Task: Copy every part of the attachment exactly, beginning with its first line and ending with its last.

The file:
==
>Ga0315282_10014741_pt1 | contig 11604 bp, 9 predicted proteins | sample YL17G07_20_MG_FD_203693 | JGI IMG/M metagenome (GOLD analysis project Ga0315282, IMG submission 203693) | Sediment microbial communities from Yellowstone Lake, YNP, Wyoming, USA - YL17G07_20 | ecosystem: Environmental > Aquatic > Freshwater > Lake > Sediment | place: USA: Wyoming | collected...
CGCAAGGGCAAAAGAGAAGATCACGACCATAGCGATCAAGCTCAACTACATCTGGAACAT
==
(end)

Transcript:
>Ga0315282_10014741_pt1 | contig 11604 bp, 9 predicted proteins | sample YL17G07_20_MG_FD_203693 | JGI IMG/M metagenome (GOLD analysis project Ga0315282, IMG submission 203693) | Sediment microbial communities from Yellowstone Lake, YNP, Wyoming, USA - YL17G07_20 | ecosystem: Environmental > Aquatic > Freshwater > Lake > Sediment | place: USA: Wyoming | collected...
CGCAAGGGCAAAAGAGAAGATCACGACCATAGCGATCAAGCTCAACTACATCTGGAACAT